10 November 2022
After the terrible losses endured during World War I, the country was ready for a new way of life. Jayne Shrimpton takes a look at how our mid-20th-century ancestors might have spent their precious leisure time, focusing on road trips and cycling.
While poorer families led limited lives, for others opportunities to venture afield were expanding. Following World War I, personal motorcar ownership increased, although initially motoring in early open-topped cars was chiefly an elite sport. More convenient closed models became common from the late-1920s and reportedly in 1930 there were over one million private cars in Britain.
Nonetheless, throughout the 1930s around 75% of cars were bought through hire purchase and most households did not own one until after World War II. Otherwise, besides train networks and local tram and bus routes, motorised open-topped coaches called charabancs were ubiquitous in the 1920s. Ideal for transporting large parties, as public conveyances or hired by families, clubs or workplaces for private excursions, charabanc outings characterised the decade, but disappeared after 1930 when the Road Traffic Act eliminated many small bus companies and introduced a new system of regulated countrywide bus services.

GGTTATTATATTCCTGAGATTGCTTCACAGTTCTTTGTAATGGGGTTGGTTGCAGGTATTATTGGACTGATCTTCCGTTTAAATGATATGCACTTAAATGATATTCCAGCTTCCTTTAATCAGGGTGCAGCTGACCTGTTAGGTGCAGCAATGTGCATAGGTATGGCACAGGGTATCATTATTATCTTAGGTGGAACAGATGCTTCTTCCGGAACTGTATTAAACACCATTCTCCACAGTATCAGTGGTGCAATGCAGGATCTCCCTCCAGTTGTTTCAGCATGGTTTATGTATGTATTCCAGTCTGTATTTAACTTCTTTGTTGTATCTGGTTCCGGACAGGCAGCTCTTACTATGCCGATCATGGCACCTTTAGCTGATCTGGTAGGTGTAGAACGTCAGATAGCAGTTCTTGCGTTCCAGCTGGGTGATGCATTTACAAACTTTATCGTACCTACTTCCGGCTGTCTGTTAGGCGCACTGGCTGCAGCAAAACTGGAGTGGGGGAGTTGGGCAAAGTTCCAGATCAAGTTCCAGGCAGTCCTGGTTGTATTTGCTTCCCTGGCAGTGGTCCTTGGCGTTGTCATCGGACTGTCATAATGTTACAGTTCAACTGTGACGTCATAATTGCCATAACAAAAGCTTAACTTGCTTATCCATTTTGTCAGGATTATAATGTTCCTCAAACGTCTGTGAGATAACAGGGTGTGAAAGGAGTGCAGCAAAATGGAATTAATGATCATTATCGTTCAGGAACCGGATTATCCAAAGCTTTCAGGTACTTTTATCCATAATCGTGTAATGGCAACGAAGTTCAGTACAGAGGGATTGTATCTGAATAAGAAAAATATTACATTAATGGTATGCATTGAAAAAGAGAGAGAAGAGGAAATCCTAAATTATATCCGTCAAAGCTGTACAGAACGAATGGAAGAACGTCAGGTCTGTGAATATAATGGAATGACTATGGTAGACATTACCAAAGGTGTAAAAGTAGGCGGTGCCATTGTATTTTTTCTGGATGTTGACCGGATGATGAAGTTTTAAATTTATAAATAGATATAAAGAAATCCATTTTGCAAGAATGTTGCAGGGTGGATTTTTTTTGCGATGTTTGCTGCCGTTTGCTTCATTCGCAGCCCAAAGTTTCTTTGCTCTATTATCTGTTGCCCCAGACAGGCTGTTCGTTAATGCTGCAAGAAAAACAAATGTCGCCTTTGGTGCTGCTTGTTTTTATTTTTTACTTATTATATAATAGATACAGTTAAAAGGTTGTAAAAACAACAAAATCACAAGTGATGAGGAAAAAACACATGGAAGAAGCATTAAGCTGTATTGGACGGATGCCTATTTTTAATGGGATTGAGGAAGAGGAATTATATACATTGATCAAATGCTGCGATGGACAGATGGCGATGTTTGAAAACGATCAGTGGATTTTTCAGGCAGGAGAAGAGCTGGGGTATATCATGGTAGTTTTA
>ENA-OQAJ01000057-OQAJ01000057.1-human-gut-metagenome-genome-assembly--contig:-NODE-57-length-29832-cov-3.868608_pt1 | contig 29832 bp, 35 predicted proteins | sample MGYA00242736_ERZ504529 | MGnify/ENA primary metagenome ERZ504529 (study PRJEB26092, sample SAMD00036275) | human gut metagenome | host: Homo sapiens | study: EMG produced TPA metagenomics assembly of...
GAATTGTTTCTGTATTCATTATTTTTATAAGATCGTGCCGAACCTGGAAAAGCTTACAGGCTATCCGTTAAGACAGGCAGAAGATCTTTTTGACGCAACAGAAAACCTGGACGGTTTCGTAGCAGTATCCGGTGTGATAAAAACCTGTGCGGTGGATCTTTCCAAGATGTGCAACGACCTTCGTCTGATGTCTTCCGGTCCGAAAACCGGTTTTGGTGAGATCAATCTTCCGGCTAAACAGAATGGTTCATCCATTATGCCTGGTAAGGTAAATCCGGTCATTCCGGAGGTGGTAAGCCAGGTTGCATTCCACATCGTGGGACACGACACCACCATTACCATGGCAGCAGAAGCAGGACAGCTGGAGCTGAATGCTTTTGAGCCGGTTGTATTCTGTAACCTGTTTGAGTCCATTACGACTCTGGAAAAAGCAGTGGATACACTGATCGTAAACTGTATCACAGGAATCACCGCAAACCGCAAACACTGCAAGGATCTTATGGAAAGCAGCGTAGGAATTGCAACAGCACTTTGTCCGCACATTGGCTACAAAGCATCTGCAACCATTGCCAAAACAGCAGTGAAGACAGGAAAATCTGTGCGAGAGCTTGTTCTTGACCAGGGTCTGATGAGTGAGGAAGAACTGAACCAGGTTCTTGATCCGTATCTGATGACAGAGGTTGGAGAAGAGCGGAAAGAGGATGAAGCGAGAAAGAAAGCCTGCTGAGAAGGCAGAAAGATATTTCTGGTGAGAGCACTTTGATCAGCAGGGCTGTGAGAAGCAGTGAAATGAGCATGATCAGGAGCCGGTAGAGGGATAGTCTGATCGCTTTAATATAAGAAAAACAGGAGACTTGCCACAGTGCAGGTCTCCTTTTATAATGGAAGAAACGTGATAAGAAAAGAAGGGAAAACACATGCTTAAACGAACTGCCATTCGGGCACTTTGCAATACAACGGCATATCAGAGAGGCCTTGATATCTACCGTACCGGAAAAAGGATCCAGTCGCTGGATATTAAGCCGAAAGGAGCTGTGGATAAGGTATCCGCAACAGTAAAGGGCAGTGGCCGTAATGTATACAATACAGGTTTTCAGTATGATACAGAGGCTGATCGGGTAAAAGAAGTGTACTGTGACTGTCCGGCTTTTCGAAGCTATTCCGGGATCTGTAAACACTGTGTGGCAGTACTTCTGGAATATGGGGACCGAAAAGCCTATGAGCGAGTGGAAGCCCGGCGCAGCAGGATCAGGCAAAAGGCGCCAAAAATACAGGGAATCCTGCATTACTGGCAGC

If not motorists, many of our predecessors had a bicycle, for bicycle ownership and cycling peaked between the wars. Improved machine technology and modern factory production meant that by the 1920s mass-produced bicycles were affordable for almost all.
Bicycles were used as transportation, for travelling to work and elsewhere, but cycling was also a favourite leisure activity. Local cycle clubs nationwide organised regular outings, while friends arranged small-group bicycle or tandem touring holidays. On weekends, teenagers and young adults rode miles from town, deep into the countryside on their bikes, sandwiches in pockets. Competitive cycle racing at tracks like Brooklands, Surrey also advanced during the 1930s, so perhaps earlier generations were cycling champions.
Text extracted from an in-depth article on how our ancestors spent their leisure time, in the December 2022 issue of Family Tree.
About the author
Jayne Shrimpton is a professional dress historian, portrait specialist and ‘photo detective’. She is photograph consultant for TV series ‘Who Do You Think You Are?’ and her latest books are Tracing Your Ancestors Through Family Photographs and Fashion in the 1940s (2014), Tracing Your Ancestors Through Family Photographs (2014) and Victorian Fashion (2016). Find her online.